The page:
Taguchi-Particle Swarm Optimization for Numerical Optimization

Taguchi-Particle Swarm Optimization for Numerical Optimization

T. O. Ting (HKUSpace Global College, China), H. C. Ting (Tunku Abdul Rahman College, Malaysia) and T. S. Lee (Multimedia University, Malaysia)
Copyright: © 2012 |Pages: 16
DOI: 10.4018/978-1-4666-1592-2.ch003
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Abstract

In this work, a hybrid Taguchi-Particle Swarm Optimization (TPSO) is proposed to solve global numerical optimization problems with continuous and discrete variables. This hybrid algorithm combines the well-known Particle Swarm Optimization Algorithm with the established Taguchi method, which has been an important tool for robust design. This paper presents the improvements obtained despite the simplicity of the hybridization process. The Taguchi method is run only once in every PSO iteration and therefore does not give significant impact in terms of computational cost. The method creates a more diversified population, which also contributes to the success of avoiding premature convergence. The proposed method is effectively applied to solve 13 benchmark problems. This study’s results show drastic improvements in comparison with the standard PSO algorithm involving continuous and discrete variables on high dimensional benchmark functions.
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Introduction

The innovative paradigm of behavioral modeling based on the concept of swarm intelligence was proposed by Kennedy and Eberhart (Kennedy & Eberhart, 1995). The particle swarm optimization (PSO) algorithm consists of members sharing information among them, a fact that leads to increased efficiency. A myriad of variants of particle swarm optimizers have been developed with numerous acronyms given by respective researchers. A survey of the variants of PSO discloses some common strategies adopted to achieve better convergence. There are three groups of strategies in these variants. The first strategy is to divide the population into some or many smaller sizes. PSO variants of such a category are:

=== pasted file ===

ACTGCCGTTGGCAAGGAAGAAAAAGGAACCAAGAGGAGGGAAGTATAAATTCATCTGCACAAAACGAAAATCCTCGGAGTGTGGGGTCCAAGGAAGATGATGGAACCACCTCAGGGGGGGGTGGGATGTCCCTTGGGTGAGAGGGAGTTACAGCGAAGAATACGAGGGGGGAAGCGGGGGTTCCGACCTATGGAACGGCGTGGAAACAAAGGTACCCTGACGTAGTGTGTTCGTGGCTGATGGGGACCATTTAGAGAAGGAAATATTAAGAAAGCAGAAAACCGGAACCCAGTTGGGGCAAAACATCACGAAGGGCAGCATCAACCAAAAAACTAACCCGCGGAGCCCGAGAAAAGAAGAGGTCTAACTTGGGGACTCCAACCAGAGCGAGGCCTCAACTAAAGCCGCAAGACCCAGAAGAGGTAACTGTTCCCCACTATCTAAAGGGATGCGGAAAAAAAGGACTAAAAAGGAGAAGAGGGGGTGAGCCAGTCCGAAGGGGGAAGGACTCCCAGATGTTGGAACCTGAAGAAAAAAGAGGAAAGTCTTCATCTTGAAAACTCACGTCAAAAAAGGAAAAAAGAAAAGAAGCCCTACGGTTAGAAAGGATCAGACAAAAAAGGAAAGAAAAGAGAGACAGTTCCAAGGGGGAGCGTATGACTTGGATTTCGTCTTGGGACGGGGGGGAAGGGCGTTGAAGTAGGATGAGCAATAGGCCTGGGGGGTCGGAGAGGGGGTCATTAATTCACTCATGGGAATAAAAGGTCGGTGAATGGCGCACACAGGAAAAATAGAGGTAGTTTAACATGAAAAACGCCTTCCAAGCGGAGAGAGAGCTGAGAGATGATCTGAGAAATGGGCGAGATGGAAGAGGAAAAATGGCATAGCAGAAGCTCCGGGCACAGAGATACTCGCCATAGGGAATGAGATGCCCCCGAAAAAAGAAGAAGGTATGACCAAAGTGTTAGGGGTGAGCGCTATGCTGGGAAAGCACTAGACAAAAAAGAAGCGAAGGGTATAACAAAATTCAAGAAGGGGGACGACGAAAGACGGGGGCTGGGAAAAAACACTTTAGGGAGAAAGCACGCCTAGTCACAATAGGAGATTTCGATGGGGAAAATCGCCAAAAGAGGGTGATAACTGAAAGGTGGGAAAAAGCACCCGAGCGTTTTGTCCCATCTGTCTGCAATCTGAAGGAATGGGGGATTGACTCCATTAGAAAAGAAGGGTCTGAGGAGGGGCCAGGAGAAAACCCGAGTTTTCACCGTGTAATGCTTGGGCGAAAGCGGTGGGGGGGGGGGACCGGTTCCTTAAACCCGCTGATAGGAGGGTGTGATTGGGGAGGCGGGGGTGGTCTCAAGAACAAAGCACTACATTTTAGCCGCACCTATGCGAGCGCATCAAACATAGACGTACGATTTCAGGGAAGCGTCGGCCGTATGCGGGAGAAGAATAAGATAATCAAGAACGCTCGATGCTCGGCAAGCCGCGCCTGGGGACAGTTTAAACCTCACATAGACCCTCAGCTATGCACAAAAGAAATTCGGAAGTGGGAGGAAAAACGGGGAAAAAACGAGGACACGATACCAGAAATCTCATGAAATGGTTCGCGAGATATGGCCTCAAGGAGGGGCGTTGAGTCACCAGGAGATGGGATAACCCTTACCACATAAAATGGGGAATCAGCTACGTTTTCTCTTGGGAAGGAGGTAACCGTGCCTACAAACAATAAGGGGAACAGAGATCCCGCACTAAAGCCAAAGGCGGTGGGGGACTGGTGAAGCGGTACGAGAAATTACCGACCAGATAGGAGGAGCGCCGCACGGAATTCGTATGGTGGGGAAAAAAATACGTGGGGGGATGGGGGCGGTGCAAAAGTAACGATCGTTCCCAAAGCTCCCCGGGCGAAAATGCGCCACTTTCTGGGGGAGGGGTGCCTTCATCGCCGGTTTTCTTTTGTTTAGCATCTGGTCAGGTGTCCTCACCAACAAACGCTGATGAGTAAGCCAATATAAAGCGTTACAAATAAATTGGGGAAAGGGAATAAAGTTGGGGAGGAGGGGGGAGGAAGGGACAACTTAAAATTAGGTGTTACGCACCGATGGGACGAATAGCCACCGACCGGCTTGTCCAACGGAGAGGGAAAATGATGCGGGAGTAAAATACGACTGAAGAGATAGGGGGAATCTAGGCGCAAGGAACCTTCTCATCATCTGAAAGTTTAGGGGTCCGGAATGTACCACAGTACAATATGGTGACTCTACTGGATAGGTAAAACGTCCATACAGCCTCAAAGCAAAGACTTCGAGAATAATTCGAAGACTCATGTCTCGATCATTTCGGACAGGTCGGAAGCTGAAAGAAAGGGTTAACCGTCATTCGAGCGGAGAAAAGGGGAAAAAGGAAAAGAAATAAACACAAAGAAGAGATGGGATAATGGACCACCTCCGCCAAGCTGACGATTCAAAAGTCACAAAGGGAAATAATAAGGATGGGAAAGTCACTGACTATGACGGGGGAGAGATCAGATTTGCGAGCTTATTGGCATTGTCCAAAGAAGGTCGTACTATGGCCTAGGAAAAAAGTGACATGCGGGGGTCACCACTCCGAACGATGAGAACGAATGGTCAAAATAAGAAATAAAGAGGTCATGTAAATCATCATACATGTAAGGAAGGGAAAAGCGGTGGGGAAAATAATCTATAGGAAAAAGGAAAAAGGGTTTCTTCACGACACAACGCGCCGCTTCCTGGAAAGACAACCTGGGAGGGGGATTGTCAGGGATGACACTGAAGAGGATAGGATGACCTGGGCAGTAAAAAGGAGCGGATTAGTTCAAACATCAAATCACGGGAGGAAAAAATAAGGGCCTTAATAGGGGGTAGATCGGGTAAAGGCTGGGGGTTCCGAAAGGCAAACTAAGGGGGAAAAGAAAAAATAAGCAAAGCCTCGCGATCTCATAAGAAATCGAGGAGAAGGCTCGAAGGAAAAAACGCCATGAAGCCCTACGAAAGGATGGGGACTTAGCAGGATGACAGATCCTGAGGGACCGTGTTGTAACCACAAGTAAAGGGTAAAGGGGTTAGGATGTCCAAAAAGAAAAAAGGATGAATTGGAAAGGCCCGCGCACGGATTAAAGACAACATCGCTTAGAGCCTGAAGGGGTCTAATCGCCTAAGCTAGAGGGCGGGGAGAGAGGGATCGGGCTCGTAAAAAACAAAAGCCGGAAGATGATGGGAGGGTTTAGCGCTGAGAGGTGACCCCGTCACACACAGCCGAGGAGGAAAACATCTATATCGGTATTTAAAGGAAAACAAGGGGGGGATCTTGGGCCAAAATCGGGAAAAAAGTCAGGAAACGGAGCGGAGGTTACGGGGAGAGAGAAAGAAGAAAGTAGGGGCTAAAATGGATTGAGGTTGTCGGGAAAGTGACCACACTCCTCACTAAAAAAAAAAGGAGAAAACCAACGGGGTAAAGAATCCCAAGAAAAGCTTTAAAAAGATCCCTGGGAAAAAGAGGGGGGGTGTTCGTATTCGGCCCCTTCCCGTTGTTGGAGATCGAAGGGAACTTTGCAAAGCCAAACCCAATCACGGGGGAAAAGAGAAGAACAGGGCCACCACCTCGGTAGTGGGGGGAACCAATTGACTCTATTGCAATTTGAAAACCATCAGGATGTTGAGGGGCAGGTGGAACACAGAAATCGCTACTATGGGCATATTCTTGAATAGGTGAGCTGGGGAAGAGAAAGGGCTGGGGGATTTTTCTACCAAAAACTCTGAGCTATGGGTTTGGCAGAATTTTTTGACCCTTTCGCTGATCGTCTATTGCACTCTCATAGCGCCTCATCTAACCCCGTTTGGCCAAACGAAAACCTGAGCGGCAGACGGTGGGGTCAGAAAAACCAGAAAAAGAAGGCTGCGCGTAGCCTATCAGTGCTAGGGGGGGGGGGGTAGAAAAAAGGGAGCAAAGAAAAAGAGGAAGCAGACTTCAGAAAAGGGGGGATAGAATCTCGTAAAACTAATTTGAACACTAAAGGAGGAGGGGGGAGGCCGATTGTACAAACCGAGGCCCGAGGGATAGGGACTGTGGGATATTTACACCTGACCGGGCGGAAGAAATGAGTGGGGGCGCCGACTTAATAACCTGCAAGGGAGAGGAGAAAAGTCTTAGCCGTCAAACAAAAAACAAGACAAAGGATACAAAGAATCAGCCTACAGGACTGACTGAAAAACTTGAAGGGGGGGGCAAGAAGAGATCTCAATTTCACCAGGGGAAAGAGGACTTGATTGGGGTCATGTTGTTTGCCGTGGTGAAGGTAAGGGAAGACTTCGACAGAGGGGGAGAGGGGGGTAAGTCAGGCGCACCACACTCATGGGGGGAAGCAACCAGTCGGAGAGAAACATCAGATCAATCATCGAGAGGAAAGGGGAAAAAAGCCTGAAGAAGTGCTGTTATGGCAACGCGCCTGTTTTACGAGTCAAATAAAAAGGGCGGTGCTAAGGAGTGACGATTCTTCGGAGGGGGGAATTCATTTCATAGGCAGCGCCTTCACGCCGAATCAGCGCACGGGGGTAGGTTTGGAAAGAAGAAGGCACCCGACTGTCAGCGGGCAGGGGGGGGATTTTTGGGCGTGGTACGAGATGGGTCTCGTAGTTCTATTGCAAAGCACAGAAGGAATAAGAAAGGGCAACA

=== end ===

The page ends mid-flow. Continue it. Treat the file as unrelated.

• i.

    Co-evolutionary PSO (Co-PSO) (Shi & Krohling, 2002),

  • ii.

    Cooperative PSO (CPSO) (Bergh & Engelbrecht, 2004),

  • iii.

    Concurrent PSO (CONPSO) (Baskar & Suganthan, 2004),

  • iv.

    Dynamic Multi-Swarm PSO (DMS-PSO) (Liang & Suganthan, 2005),

  • v.

    Multi-population Cooperative PSO (MCPSO) (Niu, Zhu, & He, 2005) and

  • vi.

    Species-based PSO (SPSO) (Parrot & Li, 2006)

  • vii.

    NichePSO (Brits, Engelbrecht, & Bergh, 2007),

The second strategy is to design the interaction between particles or sub-swarms. Instead of the normal social learning from local best particle, other leaders from other sub-swarms have the right to influence the optimality search of another sub group. Hierarchical PSO (H-PSO) (Janson & Middendorf, 2005) and MCPSO are typical examples of this approach where hierarchy or master-slave relationship can be observed. In Co-PSO, CONPSO and Comprehensive Learning PSO (CLPSO) (Liang, Qin, Suganthan, & Baskar, n.d.), different social learning are experienced by the particles.

The third strategy is to gradually transform local neighborhood at the beginning of the search into a global one at the end. Unified PSO (UPSO) (Parsopoulos & Vrahatis, 2007) seems to have applied this approach successfully. However, Adaptive Hierarchical PSO (AH-PSO) happens to do exactly the opposite. Other variants such as the Levy PSO (Richer & Blackwell, 2006)and PSO with stretching function (Parsopoulos & Vrahatis, 2004) manipulate the random distribution and objective functions respectively, instead of the neighborhood topology.

Many of the improved PSO algorithms incorporate some improvement strategies in the algorithms itself (Bergh & Engelbrecht, 2004) (Yao, Liu, & Lin, 1999) (Leung & Wang, 2001) (Vasconcelos, Ramirez, Takahashi, & Saldanha, 2001) (Clerc & Kennedy, 2002)while some improved algorithms are the result of hybridizing two algorithms (Krink & Lovbjerg, 2002) (Tsai, Liu, & Chou, 2004). However, the common drawback of hybridization has been the introduction of complexity in the algorithm thereby increases the computational cost. The unique feature of PSO compared to other algorithms has been signified by its fast convergence capability. However, the drawback is that it does not guarantee global optimum, and in most of the time premature convergence occurs.

To overcome the weakness of PSO above, we incorporate the concept of Taguchi method into PSO to avoid premature convergence while maintaining its fast convergence characteristic. The Taguchi method (Ross, 1989)is an established approach for robust design, applying the idea from statistical experiment design for evaluating and improvements in products, processes and equipment. The key to Taguchi concept is to improve the quality of a product by minimizing the effect of the causes of variation without the elimination of the relevant causes. The two major tools used in the Taguchi method are:

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